Externally reflected daylight contains less heat than direct penetrating sunlight (i.e. the infrared heat is predominantly absorbed by natural and built environments).
Light coloured interior surfaces reflect more light and reduce the level of artificial lighting required.
Clerestories (with the associated eaves appropriately sized) are very effective at delivering daylight to the core areas of a home.
Sunny locations can exploit tubular daylighting devices – tubular skylights – which send direct-beam sunlight into the space below and are capable of delivering very high illumination levels when the sky is clear.
Direct sun should be excluded from task areas (particularly polished surfaces including kitchen benches and desktops) because of the high potential for glare and discomfort.
Internal sun penetration can be controlled with the least impact on an external view by vertical blinds on predominantly east and west oriented windows and horizontal blinds for predominantly northern (and southern, for north of the tropic of Capricorn) oriented windows.
Electric lighting design aspects
Use of electric lighting in the home has two aspects: specific task lighting and creating a night-time ambience for a room or space.
Human vision has a very high dynamic range but perception of brightness shifts with the overall brightness of the entire space. The eyes adapt to low light levels at night and it is unnecessary to try to duplicate the high level of illumination available from daylight.
Figure -1 Light shelves reflect light deeper into rooms...
When considering lighting a space, work on points of interest within. The human eye is attracted to bright objects and accordingly should be rewarded with something of interest. By contrast, dark areas are of limited attraction but serve to accentuate (by contrast) the brighter objects of interest. Use highlights (about 10 times the ambient light level) to draw attention to key objects or spaces in a room, or for lighting specific tasks.
Carefully select features to highlight (e.g., artwork, sculptures, and furniture items) and use the minimum effective highlight level so you don't waste energy.
Reading lamps or table lamps are an effective, flexible and efficient means of giving higher task lighting rather than increasing general lighting of the entire space. They can also be part of the accent lighting for mood setting (e.g. table lamp on side table in lounge room).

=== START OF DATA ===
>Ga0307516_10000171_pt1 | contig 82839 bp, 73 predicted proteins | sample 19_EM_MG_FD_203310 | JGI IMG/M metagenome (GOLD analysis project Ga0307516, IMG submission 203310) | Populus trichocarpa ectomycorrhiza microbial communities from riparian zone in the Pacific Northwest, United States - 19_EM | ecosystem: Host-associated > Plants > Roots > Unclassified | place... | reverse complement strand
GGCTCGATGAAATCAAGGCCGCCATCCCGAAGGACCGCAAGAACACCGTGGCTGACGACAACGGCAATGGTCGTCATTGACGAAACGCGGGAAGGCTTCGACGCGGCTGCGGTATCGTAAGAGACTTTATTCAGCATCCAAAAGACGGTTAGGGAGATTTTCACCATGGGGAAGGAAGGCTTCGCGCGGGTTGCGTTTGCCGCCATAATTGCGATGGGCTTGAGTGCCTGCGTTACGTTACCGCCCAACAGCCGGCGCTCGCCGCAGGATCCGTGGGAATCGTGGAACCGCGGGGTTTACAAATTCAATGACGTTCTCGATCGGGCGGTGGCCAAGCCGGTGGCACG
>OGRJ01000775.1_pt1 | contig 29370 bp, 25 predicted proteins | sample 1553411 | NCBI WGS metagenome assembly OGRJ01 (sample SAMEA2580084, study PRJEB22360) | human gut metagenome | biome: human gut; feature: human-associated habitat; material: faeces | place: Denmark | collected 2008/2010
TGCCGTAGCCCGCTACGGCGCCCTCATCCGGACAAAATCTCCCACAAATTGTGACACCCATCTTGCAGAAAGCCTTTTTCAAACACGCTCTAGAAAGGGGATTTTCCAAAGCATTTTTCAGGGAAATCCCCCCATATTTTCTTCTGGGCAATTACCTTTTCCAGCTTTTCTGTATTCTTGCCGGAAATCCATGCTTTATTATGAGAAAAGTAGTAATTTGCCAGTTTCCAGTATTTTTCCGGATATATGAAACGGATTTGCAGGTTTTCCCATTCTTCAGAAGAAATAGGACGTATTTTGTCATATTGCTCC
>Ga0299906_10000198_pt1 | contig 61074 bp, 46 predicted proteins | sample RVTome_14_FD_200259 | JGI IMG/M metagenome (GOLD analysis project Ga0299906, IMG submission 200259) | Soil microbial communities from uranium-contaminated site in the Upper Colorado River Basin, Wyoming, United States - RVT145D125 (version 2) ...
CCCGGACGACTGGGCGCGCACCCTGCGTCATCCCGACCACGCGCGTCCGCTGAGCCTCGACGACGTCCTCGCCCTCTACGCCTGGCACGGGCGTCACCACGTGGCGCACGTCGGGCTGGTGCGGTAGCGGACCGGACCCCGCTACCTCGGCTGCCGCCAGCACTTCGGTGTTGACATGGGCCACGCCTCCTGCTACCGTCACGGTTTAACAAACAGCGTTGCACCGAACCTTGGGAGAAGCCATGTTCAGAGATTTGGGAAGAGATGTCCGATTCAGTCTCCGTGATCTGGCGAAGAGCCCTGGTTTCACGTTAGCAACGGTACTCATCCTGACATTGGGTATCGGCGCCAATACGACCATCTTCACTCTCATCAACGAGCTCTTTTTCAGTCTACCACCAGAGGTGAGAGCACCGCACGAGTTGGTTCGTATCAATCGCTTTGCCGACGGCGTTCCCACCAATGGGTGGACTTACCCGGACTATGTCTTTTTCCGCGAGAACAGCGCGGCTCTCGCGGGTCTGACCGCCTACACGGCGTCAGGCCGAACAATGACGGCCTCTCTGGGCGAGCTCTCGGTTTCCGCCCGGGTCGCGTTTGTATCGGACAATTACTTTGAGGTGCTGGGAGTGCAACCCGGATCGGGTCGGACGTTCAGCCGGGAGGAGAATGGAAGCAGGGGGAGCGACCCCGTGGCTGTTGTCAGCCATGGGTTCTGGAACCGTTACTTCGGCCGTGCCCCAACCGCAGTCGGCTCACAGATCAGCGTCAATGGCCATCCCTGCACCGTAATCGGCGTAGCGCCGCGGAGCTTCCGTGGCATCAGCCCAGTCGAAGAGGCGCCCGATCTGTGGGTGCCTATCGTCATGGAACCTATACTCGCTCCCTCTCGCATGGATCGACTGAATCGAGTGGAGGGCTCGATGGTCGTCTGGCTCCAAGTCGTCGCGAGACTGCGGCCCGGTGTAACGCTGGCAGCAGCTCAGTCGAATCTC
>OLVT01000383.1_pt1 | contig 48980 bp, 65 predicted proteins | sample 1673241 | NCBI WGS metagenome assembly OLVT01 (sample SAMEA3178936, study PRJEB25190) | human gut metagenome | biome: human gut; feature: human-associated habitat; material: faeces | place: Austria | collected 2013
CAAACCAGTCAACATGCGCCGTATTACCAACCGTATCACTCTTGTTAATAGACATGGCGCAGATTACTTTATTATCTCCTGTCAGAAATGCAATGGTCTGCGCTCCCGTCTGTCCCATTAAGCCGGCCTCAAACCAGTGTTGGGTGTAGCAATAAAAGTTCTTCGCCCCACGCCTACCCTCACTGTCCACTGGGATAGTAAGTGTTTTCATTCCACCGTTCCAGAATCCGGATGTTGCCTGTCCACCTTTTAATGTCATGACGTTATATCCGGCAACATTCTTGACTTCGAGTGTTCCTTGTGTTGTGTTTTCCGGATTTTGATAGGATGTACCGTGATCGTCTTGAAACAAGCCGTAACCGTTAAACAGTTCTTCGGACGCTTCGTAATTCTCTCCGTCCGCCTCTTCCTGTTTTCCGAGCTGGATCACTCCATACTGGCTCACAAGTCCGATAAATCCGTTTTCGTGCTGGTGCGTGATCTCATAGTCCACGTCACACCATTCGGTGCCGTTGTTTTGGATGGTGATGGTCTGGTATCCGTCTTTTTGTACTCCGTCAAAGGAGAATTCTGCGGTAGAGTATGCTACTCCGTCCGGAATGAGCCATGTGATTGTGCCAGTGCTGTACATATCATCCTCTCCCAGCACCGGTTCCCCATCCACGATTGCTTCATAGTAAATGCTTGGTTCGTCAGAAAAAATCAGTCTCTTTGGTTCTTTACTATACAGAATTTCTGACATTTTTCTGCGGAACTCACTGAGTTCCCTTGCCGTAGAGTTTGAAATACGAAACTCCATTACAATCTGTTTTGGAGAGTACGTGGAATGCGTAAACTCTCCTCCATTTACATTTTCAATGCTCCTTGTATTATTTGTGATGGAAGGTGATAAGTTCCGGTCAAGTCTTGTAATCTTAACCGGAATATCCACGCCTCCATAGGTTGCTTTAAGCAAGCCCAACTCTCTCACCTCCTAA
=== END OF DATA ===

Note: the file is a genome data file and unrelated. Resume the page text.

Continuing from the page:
Applications for electric lighting
Plan your lighting to complement your lifestyle. Consider the activities that occur in each room, the atmosphere you want to create and the decorative elements you want to highlight.
Consider in particular the areas that serve more than one purpose and require more than one style of lighting (e.g., relaxed entertaining, media viewing, reading/writing, general activity). Use separate lighting solutions and circuits for each function rather than integrating them into a single circuit. Lights may need to be on separate switches, and/or dimmers used to create the lighting desired.
Each lamp type has advantages and disadvantages and good design uses an appropriate type for each application.
Light is heavily absorbed (wasted) in dark-coloured rooms.
Light can be indirectly reflected (i.e., cove and pelmet lighting) to create very subtle background illumination but only in light-coloured rooms/surfaces.
There is no ‘best' lamp for all applications. Of the many alternatives, each has advantages and disadvantages: good design uses an appropriate lamp/light fixture for each application.
The various lamp technologies generate light differently. Choose lamps best suited to producing desired lighting effects such as light distribution, switch-on time and dimmability.
For example, some Compact Fluorescent Lamps (CFLs) take a few seconds to strike and ‘warm up', and are thus unsuitable where use may only be for a few seconds (e.g., kitchen pantry) or where lights are switched on and off quickly. CFL lamps, although efficient, are an inferior choice in these rooms to tungsten halogen or even LEDs, although LEDs may not have the cost benefit for such short uses.
Most rooms need two types of lighting: general lighting and task/accent lighting. Use different lamps and light fittings for each purpose.
General/ambient lighting

Ambient lighting provides overall, general lighting that radiates a comfortable level of brightness. A central source of ambient light in all rooms is fundamental to a good lighting plan.
Use Omni-directional (light in all directions) lamps in pendants, chandeliers, ceiling or wall-mounted fixtures.
Avoid using downlights for general illumination. They make bright ‘pools' of light on the floor (most floor surfaces absorb as much as 80% of the light) while making the ceiling cavity appear dark, which creates a ‘gloomy' ambience. Downlights are better suited to task lighting over work spaces. Up to six downlights can be needed to light the same area as one pendant light. Think about other ways of lighting with fluorescent Omni-directional lamps before installing downlights or if used, fit lower wattage and more efficient bulbs.
Choose light fittings and lamp shades that allow most of the light through so a lower wattage lamp can be used. Some light fittings can block or absorb 50% or more of light.
Figure - 2 Directional light fittings complement ambient lighting...
Task/accent lighting
Task lighting is used to illuminate specific tasks such as reading, sewing, cooking, homework, games or hobbies. Accent lighting adds drama to a room by creating visual interest. It can emphasise paintings, house plants and collectables, or highlight the texture of a wall, drapery or outdoor landscaping.
Directional lamps or downlights, such as LED or halogen reflector lamps, are best employed for this purpose.
Use desk/table/floor lamps in areas where the activity or furniture is likely to change positions (lounge, dining, bedrooms)
Where illuminated task surfaces will not change (e.g., over kitchen benches), use fixed directional lighting.
Make sure task lighting is free of distracting glare and shadows but bright enough to prevent eye strain.
Key points for selecting the appropriate beam angle for directional lamps:
Beam angle is the angle at which light intensity drops to 50% of centre beam intensity. Virtually all (around 90%) light from a directional lamp is in the beam and very little light reaches other surfaces outside the path of the beam.